22 Sep 2011

The Author

Author of the award-winning book Finding Fernanda. Senior Fellow at the Schuster Institute for Investigative Journalism. Redux Pictures photographer. Read more here.


9/22/2011: “Adoption Is Not a Solution for Poor Children” by E.J. Graff

E.J. Graff’s blog over at the American Prospect talks about Dr. Jane Aronson and adoption today:

“Here’s what matters most: Aronson told the adoption lobby that adoption is notthe solution for the world’s needy children. She asks:

Why did we create such a marvelous bureaucracy to improve international adoption practices and not pour some of that money into the welfare of mothers in these countries?Substitute “families” for “mothers”—some of those children are living with grandmothers, sisters, or cousins—and that’s the right question. Although UNICEF is often quoted as saying that there are 163 million orphans today, few people understand that the vast majority of those have lost only one parent—and most of the rest are living with extended families. In much of Asia and Africa, when children are living in institutions, it’s not because their parents are dead; rather, it’s because their families are too poor to keep them alive or have no childcare during the long days of bringing in the harvest. What we might call “orphanages” are usually child-welfare centers, places for the families to be certain that children are fed, housed, and educated. One African social-welfare minister declared, years ago, that there are no orphanages in Africa, just boarding schools for poor children. Our country has gone through that phase as well; a family friend of mine grew up spending his weekdays in an orphanage in Cleveland, going home to his working mother on the weekends.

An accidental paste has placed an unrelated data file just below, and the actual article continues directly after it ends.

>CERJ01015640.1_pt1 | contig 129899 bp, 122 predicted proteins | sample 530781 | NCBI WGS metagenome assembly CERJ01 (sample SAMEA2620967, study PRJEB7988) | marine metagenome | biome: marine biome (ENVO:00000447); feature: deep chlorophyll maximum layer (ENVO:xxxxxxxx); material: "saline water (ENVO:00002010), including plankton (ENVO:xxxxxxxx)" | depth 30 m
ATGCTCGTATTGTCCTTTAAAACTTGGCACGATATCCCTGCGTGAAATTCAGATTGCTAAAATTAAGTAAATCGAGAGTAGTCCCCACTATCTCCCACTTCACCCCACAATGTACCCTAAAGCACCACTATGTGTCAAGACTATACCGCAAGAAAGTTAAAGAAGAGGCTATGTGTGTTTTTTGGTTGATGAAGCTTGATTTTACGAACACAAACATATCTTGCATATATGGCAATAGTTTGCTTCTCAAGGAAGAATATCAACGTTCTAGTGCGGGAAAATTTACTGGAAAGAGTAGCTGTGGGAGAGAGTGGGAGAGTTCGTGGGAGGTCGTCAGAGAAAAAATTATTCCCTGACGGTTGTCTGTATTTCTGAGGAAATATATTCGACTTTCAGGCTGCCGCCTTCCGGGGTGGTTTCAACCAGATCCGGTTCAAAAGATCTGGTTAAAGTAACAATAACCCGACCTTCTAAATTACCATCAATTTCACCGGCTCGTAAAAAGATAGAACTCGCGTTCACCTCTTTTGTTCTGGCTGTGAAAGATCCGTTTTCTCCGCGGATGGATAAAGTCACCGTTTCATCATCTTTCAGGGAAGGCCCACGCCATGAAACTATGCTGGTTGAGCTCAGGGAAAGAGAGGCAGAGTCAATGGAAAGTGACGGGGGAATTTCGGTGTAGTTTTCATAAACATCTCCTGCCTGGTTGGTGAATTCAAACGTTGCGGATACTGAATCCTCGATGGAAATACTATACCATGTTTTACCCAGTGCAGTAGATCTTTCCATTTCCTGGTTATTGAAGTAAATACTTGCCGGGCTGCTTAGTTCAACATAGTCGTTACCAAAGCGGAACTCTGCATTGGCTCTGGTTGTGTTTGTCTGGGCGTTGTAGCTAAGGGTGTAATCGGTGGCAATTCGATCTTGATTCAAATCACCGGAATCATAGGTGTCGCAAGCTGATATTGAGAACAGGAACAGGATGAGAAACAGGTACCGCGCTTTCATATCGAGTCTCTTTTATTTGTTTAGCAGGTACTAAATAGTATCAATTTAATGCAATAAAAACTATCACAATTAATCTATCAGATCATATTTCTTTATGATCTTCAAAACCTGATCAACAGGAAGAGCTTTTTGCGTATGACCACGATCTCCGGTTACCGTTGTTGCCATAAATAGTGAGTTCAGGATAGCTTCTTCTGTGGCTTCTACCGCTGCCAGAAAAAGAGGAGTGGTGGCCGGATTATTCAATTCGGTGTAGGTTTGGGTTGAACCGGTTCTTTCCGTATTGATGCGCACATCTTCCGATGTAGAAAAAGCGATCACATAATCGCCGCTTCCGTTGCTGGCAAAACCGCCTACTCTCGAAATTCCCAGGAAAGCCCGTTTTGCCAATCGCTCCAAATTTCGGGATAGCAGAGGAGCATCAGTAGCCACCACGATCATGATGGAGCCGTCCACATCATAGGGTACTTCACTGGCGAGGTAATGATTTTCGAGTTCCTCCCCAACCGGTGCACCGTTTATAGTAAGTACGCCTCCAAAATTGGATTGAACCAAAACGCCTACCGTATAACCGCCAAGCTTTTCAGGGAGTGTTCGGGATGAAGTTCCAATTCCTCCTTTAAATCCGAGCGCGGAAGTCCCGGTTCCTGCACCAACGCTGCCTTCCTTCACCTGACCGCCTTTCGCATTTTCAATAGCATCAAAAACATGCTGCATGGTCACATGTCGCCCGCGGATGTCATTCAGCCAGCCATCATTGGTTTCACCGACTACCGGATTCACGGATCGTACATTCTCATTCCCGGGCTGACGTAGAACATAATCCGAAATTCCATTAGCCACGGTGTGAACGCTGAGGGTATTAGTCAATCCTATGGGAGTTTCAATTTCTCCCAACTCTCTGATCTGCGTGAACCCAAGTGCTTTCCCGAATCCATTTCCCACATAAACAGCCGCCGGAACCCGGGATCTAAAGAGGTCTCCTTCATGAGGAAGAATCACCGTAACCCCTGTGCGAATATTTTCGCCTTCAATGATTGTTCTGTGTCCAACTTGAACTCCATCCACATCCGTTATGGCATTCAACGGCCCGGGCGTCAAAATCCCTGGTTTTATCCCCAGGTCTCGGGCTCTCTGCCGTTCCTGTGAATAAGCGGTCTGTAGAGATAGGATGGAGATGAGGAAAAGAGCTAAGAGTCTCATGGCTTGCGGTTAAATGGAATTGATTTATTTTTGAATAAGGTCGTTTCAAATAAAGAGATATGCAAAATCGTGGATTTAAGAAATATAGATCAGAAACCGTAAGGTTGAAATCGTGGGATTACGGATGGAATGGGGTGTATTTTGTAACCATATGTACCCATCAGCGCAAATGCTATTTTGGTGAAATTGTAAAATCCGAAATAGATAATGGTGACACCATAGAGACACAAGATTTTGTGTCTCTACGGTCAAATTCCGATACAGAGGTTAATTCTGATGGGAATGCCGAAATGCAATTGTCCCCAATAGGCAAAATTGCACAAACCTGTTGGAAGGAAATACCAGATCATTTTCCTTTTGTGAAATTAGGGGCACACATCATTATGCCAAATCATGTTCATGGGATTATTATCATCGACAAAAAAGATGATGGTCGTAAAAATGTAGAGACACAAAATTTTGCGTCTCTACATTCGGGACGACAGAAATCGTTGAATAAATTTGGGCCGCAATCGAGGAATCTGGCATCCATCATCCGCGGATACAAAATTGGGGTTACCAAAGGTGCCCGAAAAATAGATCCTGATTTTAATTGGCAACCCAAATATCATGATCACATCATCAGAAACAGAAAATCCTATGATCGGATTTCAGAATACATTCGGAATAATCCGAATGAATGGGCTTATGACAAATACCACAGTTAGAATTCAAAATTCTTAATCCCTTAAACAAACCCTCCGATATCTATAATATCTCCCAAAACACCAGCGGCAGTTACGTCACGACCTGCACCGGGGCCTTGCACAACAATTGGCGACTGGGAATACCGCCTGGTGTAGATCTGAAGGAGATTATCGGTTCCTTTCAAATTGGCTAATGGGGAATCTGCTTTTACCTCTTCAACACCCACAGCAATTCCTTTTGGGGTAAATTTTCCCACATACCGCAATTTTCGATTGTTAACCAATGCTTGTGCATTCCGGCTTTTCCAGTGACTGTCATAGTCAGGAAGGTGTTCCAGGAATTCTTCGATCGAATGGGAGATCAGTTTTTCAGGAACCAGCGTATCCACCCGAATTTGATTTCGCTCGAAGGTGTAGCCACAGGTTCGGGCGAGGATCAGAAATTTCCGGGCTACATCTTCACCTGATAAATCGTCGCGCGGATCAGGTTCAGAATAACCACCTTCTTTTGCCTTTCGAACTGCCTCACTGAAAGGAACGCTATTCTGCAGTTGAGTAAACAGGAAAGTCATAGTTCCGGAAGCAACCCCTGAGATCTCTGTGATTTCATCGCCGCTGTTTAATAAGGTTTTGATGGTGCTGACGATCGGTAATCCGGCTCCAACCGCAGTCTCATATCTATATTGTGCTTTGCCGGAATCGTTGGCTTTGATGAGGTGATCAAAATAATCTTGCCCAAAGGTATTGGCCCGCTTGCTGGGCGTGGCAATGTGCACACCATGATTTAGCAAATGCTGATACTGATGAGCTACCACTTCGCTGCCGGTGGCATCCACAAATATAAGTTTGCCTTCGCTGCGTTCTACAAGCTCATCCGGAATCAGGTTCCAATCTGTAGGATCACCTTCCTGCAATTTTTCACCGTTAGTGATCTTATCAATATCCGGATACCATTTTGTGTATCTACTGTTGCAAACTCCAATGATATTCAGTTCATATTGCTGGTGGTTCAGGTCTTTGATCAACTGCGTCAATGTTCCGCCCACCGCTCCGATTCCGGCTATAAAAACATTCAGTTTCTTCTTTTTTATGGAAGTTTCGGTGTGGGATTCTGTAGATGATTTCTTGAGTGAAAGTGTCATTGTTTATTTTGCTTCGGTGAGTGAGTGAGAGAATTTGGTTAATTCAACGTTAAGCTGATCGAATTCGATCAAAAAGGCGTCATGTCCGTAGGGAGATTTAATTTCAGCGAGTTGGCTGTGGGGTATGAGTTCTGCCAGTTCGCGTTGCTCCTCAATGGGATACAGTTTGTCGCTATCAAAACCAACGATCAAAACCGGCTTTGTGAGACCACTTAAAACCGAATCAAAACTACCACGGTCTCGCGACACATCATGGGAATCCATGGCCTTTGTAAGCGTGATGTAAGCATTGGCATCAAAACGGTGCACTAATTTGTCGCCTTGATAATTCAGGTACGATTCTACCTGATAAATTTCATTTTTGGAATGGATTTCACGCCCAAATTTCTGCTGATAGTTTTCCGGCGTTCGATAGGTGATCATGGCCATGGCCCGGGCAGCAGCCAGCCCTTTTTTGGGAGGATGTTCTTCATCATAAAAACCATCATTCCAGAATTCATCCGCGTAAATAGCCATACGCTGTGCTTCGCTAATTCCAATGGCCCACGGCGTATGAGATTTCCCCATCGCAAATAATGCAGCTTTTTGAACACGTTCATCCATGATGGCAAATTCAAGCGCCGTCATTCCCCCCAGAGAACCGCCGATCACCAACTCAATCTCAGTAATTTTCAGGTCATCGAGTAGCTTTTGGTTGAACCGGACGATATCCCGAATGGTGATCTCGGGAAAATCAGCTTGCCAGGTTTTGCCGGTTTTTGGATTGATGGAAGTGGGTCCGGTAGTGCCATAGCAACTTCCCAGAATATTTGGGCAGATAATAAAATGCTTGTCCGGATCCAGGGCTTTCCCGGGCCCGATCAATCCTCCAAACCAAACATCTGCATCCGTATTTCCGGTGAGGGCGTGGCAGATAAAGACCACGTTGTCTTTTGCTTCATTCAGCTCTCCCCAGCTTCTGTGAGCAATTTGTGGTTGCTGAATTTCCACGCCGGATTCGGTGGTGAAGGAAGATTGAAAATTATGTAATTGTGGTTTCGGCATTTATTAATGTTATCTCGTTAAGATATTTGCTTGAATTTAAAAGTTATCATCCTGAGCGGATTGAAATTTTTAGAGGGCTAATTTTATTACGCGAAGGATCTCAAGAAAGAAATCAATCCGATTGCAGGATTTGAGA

Read the full piece here: http://blog.prospect.org/ej_graff/2011/09/adoption-is-not-a-solution-for.html

  1. I think it would be wise to post Dr. Jane Aronson’s article so it will not be misconstrued.
    thank you.

  2. Dear Erin,
    To give a balanced picture you should also post about the numerous adoptions that were totally legitimate. My daughter’s adoption was exactly that and I have verified it by finding the birthmother. Most of the adoptions were above board – but tragically there was corruption. However it does no good to dig up the past ad nauseum – adoptions from Guatemala are closed, the orphanages are bursting at the seams, and most of ur adoptive parents of children born in Guatemala continue to send money and support to birth families, orphanages, and various NGO’s and organizations who work endlessly to help the population of Guatemala. Additionally, many adoptive parents not only go on mission trips themselves, they take their children with them.
    Thank you,
    Lisa S.

  3. I’d like to second the comment of Lisa S, above. Like Lisa, and many other adoptive parents to children in Guatemala, I have searched for and found the birth mothers of both my children and know their decisions to relinquish were made–not without pain and loss–but freely. Also, like many other APs, we send money and support to our extended family, various NGOs, and orphanages in Guatemala.

    Adoptions from Guatemala have been closed since 2007. What positive steps are being taken by the governments of the US and Guatemala to help the women and children in Guatemala? As an AP, I know what I am doing, personally. I agree with Lisa’s comment that a balanced view of adoption should include both sides of the story.
    Jessica O’Dwyer

  4. Hi Lisa and Jessica, this is a clip that was published at the American Prospect, so you guys might want to try posting your comments there!

  5. Please sign this petition on http://www.change.org for Anyeli Rodreguez to be returned to her mother!

Leave a comment

By submitting a comment here you grant this site a perpetual license to reproduce your words and name/web site in attribution.